Having a plan about where to inject LAI can help you obtain consistent results. The abdomen and upper arms are common insulin injection locations. Rotation of LAI injection sites is important to avoid lumps and bumps in the skin that could impair your body’s ability to absorb insulin. Consult with your care team to determine the best location for you (ADCES reference).
- Inject LAI at room temperature
Some people find injecting cold insulin to be painful compared to injecting room temperature insulin. In addition, when insulin is cold air bubbles can sometimes form in the insulin pen or syringe. These air bubbles can be challenging to remove (ADCES reference).
Glooko Pro Tip: Use Glooko’s reminders feature to receive reminders on your phone for when to take your insulin on a daily basis. Reminders Guide.
What kinds of Long-Acting Insulin (LAI) are there and which should I use?
There are several different LAI products currently available in the USA:
- Insulin glargine (Lantus): lasts up to 24 hours.
- Insulin detemir (Levemir): lasts 18 to 23 hours.
- Insulin glargine (Toujeo): lasts more than 24 hours.
- insulin degludec (Tresiba): lasts up to 42 hours.
- Insulin glargine (Basaglar): lasts up to 24 hours.
The most important consideration for which insulin to choose is to determine which insulin helps you best control your blood sugar. You should consult with your care team to make this decision. Also talk to your care team if you have specific questions about the insulin you have already been prescribed.
Glooko Pro Tip: Glooko allows you to record which insulin you use and keep track of your injections. Each time you take your insulin, you can log that you’ve taken your dose and this information will be available to your care team. If you set a reminder to take your insulin, when you confirm that you’ve taken that insulin by responding to the reminder, an insulin record will be automatically saved to your account. Medication Guide.
One of the most important parts of managing type 2 diabetes is a healthy diet. What you eat, and especially carbohydrates, can affect your blood sugar tremendously. Eating a balanced diet will help you keep your blood sugar levels within the recommended range. Your care team will work with you to determine the best personalized meal plan for your success. For example, the American Diabetes Association (ADA) recommends:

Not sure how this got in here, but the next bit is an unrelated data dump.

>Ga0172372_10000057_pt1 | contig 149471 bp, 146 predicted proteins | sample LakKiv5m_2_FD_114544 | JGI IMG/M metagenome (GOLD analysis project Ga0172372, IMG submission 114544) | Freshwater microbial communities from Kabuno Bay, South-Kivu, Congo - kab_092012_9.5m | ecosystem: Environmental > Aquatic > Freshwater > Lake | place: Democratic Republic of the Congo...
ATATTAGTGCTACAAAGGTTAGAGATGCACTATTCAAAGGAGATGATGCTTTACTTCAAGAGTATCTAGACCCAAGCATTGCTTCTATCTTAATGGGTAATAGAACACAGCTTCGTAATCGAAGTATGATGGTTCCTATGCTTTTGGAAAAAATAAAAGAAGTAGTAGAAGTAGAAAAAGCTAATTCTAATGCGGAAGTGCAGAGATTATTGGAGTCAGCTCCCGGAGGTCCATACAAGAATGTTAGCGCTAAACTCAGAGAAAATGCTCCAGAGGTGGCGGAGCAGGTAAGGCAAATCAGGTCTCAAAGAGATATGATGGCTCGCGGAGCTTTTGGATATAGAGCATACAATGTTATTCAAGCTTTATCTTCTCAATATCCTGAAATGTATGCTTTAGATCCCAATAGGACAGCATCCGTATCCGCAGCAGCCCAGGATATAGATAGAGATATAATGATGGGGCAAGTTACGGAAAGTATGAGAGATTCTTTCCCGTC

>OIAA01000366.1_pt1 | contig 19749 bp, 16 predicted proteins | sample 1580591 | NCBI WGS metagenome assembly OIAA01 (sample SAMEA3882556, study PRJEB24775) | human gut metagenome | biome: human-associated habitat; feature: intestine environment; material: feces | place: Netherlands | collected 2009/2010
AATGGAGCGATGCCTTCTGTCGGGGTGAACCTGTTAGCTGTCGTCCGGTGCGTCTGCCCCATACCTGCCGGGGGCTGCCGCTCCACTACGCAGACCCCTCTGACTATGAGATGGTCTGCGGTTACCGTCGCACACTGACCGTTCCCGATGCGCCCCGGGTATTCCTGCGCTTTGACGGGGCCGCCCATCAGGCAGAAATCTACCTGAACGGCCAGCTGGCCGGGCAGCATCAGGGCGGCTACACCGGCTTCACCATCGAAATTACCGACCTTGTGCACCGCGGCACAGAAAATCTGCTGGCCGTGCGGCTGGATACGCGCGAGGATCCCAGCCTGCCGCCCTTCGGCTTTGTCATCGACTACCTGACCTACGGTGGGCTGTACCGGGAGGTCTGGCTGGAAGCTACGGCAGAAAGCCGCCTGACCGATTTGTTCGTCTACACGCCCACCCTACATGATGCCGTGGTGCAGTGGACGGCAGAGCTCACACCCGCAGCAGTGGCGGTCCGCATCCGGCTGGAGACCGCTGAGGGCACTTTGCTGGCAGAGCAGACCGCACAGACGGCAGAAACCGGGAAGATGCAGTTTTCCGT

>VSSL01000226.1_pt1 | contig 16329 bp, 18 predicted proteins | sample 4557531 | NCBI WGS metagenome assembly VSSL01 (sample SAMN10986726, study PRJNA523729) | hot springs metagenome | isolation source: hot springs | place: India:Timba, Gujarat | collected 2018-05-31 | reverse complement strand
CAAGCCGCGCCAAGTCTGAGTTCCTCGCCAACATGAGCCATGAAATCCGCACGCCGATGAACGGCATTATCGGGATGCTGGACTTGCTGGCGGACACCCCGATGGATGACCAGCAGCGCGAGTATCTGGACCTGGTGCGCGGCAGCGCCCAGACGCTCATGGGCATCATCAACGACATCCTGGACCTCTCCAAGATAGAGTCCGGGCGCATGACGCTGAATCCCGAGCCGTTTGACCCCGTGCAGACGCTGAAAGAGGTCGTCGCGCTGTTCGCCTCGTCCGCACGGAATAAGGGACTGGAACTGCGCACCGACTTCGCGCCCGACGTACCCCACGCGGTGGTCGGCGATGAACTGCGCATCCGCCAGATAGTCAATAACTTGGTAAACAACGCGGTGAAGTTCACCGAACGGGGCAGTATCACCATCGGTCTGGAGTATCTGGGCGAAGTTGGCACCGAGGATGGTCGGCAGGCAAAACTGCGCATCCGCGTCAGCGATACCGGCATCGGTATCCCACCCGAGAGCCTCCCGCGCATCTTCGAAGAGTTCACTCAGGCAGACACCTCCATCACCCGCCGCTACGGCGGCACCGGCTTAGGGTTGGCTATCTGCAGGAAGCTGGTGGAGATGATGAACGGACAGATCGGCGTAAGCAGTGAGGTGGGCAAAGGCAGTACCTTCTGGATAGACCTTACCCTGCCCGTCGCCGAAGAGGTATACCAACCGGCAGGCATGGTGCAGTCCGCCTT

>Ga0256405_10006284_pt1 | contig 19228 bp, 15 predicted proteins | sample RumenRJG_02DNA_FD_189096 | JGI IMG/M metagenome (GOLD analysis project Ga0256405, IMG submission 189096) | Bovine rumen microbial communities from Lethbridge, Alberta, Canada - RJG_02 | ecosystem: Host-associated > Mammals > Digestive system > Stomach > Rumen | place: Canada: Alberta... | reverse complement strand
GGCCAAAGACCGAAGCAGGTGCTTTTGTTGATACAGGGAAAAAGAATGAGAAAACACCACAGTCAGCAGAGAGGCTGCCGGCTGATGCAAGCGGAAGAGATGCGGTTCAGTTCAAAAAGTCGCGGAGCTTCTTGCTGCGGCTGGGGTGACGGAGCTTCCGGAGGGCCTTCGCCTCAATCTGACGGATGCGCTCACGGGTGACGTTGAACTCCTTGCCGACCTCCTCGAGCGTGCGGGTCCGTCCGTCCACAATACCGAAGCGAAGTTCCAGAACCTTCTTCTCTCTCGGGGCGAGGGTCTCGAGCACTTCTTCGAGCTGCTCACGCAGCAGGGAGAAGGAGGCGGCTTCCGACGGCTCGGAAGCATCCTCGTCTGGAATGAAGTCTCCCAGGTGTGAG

- eating a variety of foods that include fruits and vegetables
- watching your portions
- and keeping your fat intake to less than 30% of daily calories
Glooko Pro Tip: You can keep track of your meals and carbs by logging everything you eat in the Glooko app. As you do, you will find out how each of your meals and snacks affects your blood sugar levels. At the same time, your care team will be able to view your foods remotely and help keep track of your diet goals. Glooko’s mobile app allows you to track your food by using voice-enabled food add, barcode scanning, or by manually entering the data.
Does exercise impact blood sugars?
Staying active can help you reach and maintain your recommended blood sugar levels. For example, taking a 15 to 20-minute walk can lower your blood sugar by 20 to 40 mg/dL (AADE reference). Your care team will help determine the right amount of exercise for your goals and based on your fitness level.
Glooko Pro Tip: You can sync your activity to Glooko from Apple Health, Fitbit or other apps. This information will be combined with your blood sugar readings and can help you see how activity impacts your diabetes. Learn how.
Have Questions or Need Help?
Contact your care team if you have questions about:
- Your blood sugar numbers -- for example, if they are low or consistently high
- If you aren’t feeling well
- If you aren’t sure how to take your medicine
- What you should eat
- How often you should exercise
- How to sync your diabetes device
- Errors syncing your diabetes device(s)
- Questions about how to use Glooko to track food, exercise, medication, or notes
- Issues with your Glooko reminders
Useful Clinical Resources:
- American Diabetes Association (ADA): Insulin Basics, Insulin Routines, Financial Aid for Insulin
- Association of Diabetes Care & Education Specialists (ADCES): Understanding Insulin, Learning How to Inject Insulin, Pro Tips (and Tricks) for Easier and Better Insulin Injections